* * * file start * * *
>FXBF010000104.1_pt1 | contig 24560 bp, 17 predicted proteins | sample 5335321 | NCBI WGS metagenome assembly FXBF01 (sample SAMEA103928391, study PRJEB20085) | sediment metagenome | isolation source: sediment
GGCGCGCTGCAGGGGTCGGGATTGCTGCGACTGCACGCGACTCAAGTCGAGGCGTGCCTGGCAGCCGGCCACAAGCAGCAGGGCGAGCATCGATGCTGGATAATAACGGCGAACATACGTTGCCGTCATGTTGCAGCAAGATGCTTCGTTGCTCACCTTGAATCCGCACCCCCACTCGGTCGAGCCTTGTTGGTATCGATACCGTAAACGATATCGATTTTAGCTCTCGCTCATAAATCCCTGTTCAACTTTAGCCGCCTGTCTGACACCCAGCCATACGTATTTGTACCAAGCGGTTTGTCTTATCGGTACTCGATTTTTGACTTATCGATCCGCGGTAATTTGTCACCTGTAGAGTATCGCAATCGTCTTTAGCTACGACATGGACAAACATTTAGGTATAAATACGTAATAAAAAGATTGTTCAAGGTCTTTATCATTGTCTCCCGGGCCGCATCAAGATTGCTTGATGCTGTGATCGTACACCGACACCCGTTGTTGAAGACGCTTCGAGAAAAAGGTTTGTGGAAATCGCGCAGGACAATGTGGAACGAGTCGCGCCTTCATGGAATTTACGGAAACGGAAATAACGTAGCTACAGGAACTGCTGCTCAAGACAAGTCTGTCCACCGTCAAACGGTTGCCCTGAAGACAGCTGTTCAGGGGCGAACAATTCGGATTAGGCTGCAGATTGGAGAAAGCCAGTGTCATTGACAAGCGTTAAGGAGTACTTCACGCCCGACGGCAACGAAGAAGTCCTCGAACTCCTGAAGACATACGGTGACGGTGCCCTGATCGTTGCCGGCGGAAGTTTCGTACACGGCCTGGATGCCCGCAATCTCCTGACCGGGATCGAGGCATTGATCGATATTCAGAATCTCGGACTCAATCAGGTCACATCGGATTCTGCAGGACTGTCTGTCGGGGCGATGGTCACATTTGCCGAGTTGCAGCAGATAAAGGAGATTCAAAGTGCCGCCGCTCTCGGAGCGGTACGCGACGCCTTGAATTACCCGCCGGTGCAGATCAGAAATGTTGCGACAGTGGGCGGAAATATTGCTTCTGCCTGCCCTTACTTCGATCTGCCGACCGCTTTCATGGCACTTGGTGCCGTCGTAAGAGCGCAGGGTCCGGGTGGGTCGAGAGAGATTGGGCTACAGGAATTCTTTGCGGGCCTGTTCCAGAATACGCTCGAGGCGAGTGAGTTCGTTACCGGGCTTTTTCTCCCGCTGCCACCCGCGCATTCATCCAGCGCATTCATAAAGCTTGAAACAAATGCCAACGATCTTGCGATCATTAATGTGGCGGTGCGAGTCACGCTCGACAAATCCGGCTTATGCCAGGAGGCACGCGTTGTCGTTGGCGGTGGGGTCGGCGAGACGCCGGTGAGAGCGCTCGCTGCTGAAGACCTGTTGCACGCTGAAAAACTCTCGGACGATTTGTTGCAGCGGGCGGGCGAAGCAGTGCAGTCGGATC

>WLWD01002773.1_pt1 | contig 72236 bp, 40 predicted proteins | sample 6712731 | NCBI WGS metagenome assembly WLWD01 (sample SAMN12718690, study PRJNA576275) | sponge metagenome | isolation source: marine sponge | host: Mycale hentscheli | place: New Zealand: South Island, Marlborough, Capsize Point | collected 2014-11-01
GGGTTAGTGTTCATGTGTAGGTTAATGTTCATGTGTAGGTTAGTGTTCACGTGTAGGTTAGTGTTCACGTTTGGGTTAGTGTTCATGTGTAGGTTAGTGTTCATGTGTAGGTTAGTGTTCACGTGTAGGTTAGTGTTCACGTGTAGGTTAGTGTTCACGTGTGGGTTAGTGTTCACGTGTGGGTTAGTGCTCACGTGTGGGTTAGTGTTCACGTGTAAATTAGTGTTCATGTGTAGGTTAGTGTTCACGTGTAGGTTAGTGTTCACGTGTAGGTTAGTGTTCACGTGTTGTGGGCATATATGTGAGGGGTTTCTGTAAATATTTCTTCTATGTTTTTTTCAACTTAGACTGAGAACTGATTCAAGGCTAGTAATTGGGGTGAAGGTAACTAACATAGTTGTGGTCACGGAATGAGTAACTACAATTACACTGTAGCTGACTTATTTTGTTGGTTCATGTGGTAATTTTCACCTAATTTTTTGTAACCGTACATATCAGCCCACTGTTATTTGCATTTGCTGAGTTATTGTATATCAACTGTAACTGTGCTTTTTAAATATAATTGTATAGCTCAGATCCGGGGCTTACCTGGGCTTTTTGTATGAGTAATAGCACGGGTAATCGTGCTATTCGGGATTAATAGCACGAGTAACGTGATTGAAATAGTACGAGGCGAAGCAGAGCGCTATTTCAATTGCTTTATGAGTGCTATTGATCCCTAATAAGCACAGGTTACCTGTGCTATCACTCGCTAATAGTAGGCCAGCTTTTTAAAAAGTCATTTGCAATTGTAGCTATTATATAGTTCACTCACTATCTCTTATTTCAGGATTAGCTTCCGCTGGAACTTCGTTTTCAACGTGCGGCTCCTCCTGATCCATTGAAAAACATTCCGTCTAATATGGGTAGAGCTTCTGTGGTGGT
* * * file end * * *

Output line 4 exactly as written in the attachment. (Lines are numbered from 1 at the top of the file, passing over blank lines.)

GGGTTAGTGTTCATGTGTAGGTTAATGTTCATGTGTAGGTTAGTGTTCACGTGTAGGTTAGTGTTCACGTTTGGGTTAGTGTTCATGTGTAGGTTAGTGTTCATGTGTAGGTTAGTGTTCACGTGTAGGTTAGTGTTCACGTGTAGGTTAGTGTTCACGTGTGGGTTAGTGTTCACGTGTGGGTTAGTGCTCACGTGTGGGTTAGTGTTCACGTGTAAATTAGTGTTCATGTGTAGGTTAGTGTTCACGTGTAGGTTAGTGTTCACGTGTAGGTTAGTGTTCACGTGTTGTGGGCATATATGTGAGGGGTTTCTGTAAATATTTCTTCTATGTTTTTTTCAACTTAGACTGAGAACTGATTCAAGGCTAGTAATTGGGGTGAAGGTAACTAACATAGTTGTGGTCACGGAATGAGTAACTACAATTACACTGTAGCTGACTTATTTTGTTGGTTCATGTGGTAATTTTCACCTAATTTTTTGTAACCGTACATATCAGCCCACTGTTATTTGCATTTGCTGAGTTATTGTATATCAACTGTAACTGTGCTTTTTAAATATAATTGTATAGCTCAGATCCGGGGCTTACCTGGGCTTTTTGTATGAGTAATAGCACGGGTAATCGTGCTATTCGGGATTAATAGCACGAGTAACGTGATTGAAATAGTACGAGGCGAAGCAGAGCGCTATTTCAATTGCTTTATGAGTGCTATTGATCCCTAATAAGCACAGGTTACCTGTGCTATCACTCGCTAATAGTAGGCCAGCTTTTTAAAAAGTCATTTGCAATTGTAGCTATTATATAGTTCACTCACTATCTCTTATTTCAGGATTAGCTTCCGCTGGAACTTCGTTTTCAACGTGCGGCTCCTCCTGATCCATTGAAAAACATTCCGTCTAATATGGGTAGAGCTTCTGTGGTGGT